A handful of state senate races proved competitive in Tuesday’s primary.
It’s difficult to see a trend in the statewide legislative results says political analyst Dean Spiliotis.
There clearly are some races in which the tea party energy and conservatives seem to be winning out, but there also a number of races that we’re seeing in which more moderate incumbents are staying in through the primary.
Perhaps the biggest surprise of last night was not that Democrat Jackie Cilley lost to her rival Maggie, Hassan, but by how big a margin. What was supposed to be a close race turned out to be a run-away.
This primary season the question has been: will democrats elect a candidate who hasn’t pledged to veto an income or sales tax? From the outset, Cilley has made not taking such a pledge the centerpiece of her campaign.
But with the very first poll returns it was clear that Cilley was in for a rough night. Later she took the podium to concede the race.
Democrat Maggie Hassan won the Democratic nomination for Governor at the Puritan Conference Center in Manchester last night. She says she’s ready to face Ovide Lamontagne, whom she called “the tea party favorite.”
Hassan brought up issues from payday loans, to education and womens’ health:
Under my opponent’s version of live free or die, abortion would be illegal, even for the victims of rape or incest, and women and their doctors would be treated as criminals.
Last night Ovide Lamontagne turned a commanding lead in the polls into the Republican nomination for governor. His main challenger, first-time candidate Kevin Smith, conceded the race early in the evening.
In the race against a well-known candidate like Lamontagne, Smith was something of a long shot. And he acknowledged that he was the unknown candidate.
Maggie Hassan gave her acceptance speech at her victory party tonight in Manchester, comparing her stance on free kindergarten and abortion rights with her now-opponent, Ovide Lamontagne. Her biggest round of applause came when she announced that "women should be able to make our own health-care decisions." She continued by thanking her family and supporters.
A crowd is forming at the Hassan victory party, although not all attendees are entirely enthusiastic. Alex Cohen of Dover came to the Hassan victory party with his friend Linda, a campaign volunteer from Newmarket. He's sporting a Hassan campaign sticker, but says "I always find myself voting for the lesser of two evils."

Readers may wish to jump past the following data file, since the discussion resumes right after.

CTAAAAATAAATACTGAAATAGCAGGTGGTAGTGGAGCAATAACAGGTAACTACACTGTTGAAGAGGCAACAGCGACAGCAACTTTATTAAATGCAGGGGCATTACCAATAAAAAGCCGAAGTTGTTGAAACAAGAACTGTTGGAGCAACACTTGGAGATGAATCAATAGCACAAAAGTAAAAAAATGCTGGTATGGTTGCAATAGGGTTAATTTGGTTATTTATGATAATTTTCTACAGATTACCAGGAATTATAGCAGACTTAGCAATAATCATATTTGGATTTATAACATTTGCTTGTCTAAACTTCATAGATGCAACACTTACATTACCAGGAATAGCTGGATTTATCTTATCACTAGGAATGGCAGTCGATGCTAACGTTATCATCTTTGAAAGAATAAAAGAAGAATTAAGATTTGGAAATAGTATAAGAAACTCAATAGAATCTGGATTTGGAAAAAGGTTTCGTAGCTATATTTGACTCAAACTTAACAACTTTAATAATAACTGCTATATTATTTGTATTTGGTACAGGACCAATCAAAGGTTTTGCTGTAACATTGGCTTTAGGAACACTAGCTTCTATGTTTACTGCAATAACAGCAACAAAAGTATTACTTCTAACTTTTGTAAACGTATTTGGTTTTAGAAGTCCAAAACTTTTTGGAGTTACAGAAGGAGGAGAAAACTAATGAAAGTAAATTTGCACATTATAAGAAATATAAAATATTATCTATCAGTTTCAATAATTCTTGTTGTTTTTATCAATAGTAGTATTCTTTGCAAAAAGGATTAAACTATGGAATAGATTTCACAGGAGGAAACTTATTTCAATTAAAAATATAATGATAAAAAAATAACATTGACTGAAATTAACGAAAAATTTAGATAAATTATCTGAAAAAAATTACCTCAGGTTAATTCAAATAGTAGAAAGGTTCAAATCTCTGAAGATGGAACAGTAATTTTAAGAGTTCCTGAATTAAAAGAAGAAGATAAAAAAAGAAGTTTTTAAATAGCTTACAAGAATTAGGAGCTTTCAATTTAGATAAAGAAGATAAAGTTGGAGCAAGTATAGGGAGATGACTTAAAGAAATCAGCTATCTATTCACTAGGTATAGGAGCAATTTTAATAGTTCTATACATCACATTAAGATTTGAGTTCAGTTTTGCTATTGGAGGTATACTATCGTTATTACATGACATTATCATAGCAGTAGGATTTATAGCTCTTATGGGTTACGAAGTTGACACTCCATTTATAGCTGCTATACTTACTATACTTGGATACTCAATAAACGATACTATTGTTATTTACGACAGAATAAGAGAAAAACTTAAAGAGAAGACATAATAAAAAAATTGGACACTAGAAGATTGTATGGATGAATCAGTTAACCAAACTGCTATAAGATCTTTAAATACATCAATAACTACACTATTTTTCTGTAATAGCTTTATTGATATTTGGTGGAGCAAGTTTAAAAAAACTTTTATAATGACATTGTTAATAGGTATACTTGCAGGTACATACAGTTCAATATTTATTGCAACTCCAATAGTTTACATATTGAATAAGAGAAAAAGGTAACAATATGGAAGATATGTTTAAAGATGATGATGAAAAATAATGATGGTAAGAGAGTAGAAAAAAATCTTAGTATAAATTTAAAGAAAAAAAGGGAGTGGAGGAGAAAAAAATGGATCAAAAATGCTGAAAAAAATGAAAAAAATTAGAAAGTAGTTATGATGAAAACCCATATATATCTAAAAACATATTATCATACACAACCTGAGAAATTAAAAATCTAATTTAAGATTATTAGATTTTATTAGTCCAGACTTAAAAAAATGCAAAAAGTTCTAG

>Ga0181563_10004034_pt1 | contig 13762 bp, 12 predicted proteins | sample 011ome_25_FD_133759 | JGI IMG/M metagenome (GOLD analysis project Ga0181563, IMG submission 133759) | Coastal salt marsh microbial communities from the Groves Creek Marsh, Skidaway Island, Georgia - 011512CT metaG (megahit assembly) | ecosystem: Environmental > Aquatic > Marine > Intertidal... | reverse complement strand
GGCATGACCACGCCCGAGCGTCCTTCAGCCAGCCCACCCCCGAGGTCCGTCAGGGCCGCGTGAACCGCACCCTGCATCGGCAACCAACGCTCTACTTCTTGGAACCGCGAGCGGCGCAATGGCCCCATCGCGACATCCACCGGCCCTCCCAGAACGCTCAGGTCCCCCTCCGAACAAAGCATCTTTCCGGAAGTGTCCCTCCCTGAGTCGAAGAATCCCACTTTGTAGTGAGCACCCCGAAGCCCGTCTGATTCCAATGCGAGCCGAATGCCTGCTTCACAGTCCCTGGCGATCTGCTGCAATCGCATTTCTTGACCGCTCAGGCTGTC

A little after 9 p.m., candidate Kevin Smith told supporters, "Tonight I have called Ovide Lamontagne to congratulate him," on winning GOP primary for governor. He thanked supporters and asked them to back Lamontagne in the general election.
It's not exactly a rambunctious crowd here at the Derryfield in Manchester. Folks are just eating, talking or checking their phones for the latest poll numbers. Smith himself hasn't shown up yet and there hasn't been any spontaneous cheering or chanting.
Supporters don't seem anxious so much as resigned - but they're still hopeful. They're also hungry, and not just for the food - there has been a real lack of polling updates. Those with smartphones are making good use of them, but several supporters are turning to members of the press for the latest numbers.
Long-time friends and supporters of Maggie Hassan are early attendees at the Hassan camp at the Puritan Conference Center in Manchester. Nancy Rockwell, Hassan's pastor, waits to give Hassan a bouquet of pink roses, with Chaplain Sue Goodspeed.
Across the room, long-time friends of Hassan's family Sue Ratnoff and Lynda Beck gaze at a television, above the podium. "We're more than friends," Ratnoff says. "We know she's honest. And by the way, she'd make a terrific governor."
Kevin Smith supporters finally outnumber media and campaign staff. People are hitting the bar, and the gourmet food buffet featuring tomato basil crackers, tabouli and hummus. Still, the Derryfield Country Club is far from full.
Early numbers are coming in with 5% of the precincts reporting and Smith is already far behind his primary opponent Ovide Lamontange. Smith has about 2.5 thousand votes (23.5%) and Lamontange has about 8 thousand (75.4%).